Ms Philomena Gnanapragasam, Director AIBD,
Mr Mayank Agrawal, AIBD GC President,
Government Representatives,
Media Professionals,
Ladies and Gentlemen,

Bula Vinaka from Fiji!

It is a great pleasure to be able to speak with you today, at the opening of the 17th Asia Media Summit. Before I begin, I want to take a moment to remember the journalists who have been killed in the line of duty this year. From Ukraine to Palestine. Just this month, Al Jazeera’s Shereen Abu Aqleh was gunned down while simply doing her job – reporting from a refugee camp. We must never let these atrocities go unmentioned. No journalist should be a target, ever – whether within or outside a war zone.

Ladies and Gentlemen, Fiji has been a member of the AIBD since 1978 and is of course the current Vice-Chair of the AIBD Executive Board.

The world today is almost unrecognizable from that of 1978 – not least in the world of media. The Reuters Institute’s latest reports provide some useful context for us: Through the COVID19 crisis – lockdowns and other restrictions accelerated the shift to a mostly digital future.

Among historic unemployment figures across economies, many jobs in the  media industry were either lost or changed profoundly. Advertisers pulled out en-masse through the global economic downturn. And, in some countries, it was noticed that young people – especially young women – and minorities were being represented less fairly through media; prompting a global call for more inclusive and diverse newsrooms.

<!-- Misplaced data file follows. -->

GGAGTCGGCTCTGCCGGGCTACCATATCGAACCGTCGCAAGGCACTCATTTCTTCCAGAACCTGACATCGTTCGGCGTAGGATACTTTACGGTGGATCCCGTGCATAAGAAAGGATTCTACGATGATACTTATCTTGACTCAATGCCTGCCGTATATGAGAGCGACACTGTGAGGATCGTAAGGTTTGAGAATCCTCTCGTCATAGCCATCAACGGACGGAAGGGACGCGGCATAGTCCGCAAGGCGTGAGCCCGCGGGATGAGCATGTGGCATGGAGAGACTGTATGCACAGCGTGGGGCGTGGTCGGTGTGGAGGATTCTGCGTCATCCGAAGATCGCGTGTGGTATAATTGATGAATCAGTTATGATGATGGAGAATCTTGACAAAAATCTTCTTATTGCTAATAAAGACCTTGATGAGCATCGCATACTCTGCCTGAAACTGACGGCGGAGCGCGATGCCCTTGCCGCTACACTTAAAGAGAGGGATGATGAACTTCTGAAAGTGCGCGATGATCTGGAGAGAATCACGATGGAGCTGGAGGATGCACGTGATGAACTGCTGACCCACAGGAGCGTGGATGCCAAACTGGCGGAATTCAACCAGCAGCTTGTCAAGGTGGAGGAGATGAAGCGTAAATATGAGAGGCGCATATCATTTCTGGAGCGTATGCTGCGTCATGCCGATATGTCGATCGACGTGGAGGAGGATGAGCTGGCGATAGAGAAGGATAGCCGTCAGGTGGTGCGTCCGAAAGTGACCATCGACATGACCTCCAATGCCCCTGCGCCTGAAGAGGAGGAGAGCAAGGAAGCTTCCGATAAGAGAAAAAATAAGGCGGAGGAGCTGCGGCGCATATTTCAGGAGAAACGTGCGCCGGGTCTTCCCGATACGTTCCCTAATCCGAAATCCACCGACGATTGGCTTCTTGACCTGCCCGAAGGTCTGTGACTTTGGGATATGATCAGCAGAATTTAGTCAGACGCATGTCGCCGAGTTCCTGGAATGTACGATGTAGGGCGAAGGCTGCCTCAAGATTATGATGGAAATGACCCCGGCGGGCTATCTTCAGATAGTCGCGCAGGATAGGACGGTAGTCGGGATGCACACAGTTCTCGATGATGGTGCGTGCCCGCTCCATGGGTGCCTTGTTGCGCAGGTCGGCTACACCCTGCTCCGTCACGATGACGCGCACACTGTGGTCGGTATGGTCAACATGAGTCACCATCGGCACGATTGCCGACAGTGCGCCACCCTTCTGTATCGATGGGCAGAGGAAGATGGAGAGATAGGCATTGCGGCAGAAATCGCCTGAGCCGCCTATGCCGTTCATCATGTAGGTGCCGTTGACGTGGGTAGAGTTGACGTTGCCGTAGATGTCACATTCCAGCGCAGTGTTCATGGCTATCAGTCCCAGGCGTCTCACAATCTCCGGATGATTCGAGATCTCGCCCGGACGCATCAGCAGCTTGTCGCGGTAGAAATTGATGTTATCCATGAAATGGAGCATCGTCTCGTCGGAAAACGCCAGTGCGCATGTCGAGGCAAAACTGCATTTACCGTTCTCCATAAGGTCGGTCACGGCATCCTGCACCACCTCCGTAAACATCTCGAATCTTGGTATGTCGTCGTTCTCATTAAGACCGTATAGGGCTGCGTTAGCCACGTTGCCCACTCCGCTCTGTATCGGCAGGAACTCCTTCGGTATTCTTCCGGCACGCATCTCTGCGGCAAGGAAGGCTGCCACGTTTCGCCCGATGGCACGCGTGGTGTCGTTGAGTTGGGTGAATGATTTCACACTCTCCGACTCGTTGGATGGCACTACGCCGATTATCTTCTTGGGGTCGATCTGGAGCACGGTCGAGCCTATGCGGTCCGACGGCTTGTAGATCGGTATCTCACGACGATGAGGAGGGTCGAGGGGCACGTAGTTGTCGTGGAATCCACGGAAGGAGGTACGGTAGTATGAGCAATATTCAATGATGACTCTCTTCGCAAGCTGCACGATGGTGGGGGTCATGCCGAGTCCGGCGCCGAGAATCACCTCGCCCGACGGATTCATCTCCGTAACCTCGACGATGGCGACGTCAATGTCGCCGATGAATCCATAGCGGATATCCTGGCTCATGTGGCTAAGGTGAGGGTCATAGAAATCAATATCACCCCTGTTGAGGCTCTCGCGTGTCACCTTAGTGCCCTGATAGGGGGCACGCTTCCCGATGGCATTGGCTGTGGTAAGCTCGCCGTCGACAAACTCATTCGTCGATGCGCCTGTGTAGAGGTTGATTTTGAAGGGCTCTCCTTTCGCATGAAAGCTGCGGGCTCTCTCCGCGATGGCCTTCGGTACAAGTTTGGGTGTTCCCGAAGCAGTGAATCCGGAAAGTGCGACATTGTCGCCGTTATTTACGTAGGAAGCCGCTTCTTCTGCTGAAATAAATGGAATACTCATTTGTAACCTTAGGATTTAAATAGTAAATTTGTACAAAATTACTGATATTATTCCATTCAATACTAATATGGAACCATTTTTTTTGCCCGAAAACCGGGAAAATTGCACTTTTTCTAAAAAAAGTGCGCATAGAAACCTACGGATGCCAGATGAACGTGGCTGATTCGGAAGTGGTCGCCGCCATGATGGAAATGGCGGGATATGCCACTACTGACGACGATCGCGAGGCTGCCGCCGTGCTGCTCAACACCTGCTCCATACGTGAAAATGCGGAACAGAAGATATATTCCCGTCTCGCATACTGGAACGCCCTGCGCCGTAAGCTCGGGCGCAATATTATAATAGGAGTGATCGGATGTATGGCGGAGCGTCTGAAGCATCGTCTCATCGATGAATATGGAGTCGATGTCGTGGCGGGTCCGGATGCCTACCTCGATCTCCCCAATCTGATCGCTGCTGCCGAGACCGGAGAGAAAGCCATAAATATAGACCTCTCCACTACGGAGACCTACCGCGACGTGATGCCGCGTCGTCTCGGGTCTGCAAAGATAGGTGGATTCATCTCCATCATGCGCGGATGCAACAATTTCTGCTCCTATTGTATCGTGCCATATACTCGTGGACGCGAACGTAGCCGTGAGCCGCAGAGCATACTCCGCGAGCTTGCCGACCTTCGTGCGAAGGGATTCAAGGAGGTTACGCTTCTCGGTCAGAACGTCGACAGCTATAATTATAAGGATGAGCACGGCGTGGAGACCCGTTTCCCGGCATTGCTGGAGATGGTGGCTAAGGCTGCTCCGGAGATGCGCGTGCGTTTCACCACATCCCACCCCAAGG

And yet, this crisis has also shown the value of accurate and reliable information at a time when lives are at stake. The global spread of misinformation and conspiracy theories about the coronavirus has further focused minds on where people are getting their news.

The data tells us that 4.62 billion people now use social media. This is just under 60% of the planet’s population. It’s almost hard to wrap one’s head around that figure. I read once that more people in the world have access to mobile connectivity now, than they do to safe toilets, which tells you everything you need to know about the pace of this digital migration.